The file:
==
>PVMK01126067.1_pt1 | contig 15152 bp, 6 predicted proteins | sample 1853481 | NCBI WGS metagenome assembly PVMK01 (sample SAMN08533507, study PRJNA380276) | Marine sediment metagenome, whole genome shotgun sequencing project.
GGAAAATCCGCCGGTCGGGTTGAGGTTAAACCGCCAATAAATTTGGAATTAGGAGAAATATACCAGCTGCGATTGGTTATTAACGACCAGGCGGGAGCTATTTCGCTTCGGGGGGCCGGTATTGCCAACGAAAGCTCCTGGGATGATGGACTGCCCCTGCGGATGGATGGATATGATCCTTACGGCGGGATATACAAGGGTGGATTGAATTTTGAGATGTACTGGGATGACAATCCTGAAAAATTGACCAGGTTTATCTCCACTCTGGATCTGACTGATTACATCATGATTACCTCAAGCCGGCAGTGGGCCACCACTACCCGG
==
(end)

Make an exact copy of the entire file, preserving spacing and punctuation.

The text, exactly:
>PVMK01126067.1_pt1 | contig 15152 bp, 6 predicted proteins | sample 1853481 | NCBI WGS metagenome assembly PVMK01 (sample SAMN08533507, study PRJNA380276) | Marine sediment metagenome, whole genome shotgun sequencing project.
GGAAAATCCGCCGGTCGGGTTGAGGTTAAACCGCCAATAAATTTGGAATTAGGAGAAATATACCAGCTGCGATTGGTTATTAACGACCAGGCGGGAGCTATTTCGCTTCGGGGGGCCGGTATTGCCAACGAAAGCTCCTGGGATGATGGACTGCCCCTGCGGATGGATGGATATGATCCTTACGGCGGGATATACAAGGGTGGATTGAATTTTGAGATGTACTGGGATGACAATCCTGAAAAATTGACCAGGTTTATCTCCACTCTGGATCTGACTGATTACATCATGATTACCTCAAGCCGGCAGTGGGCCACCACTACCCGG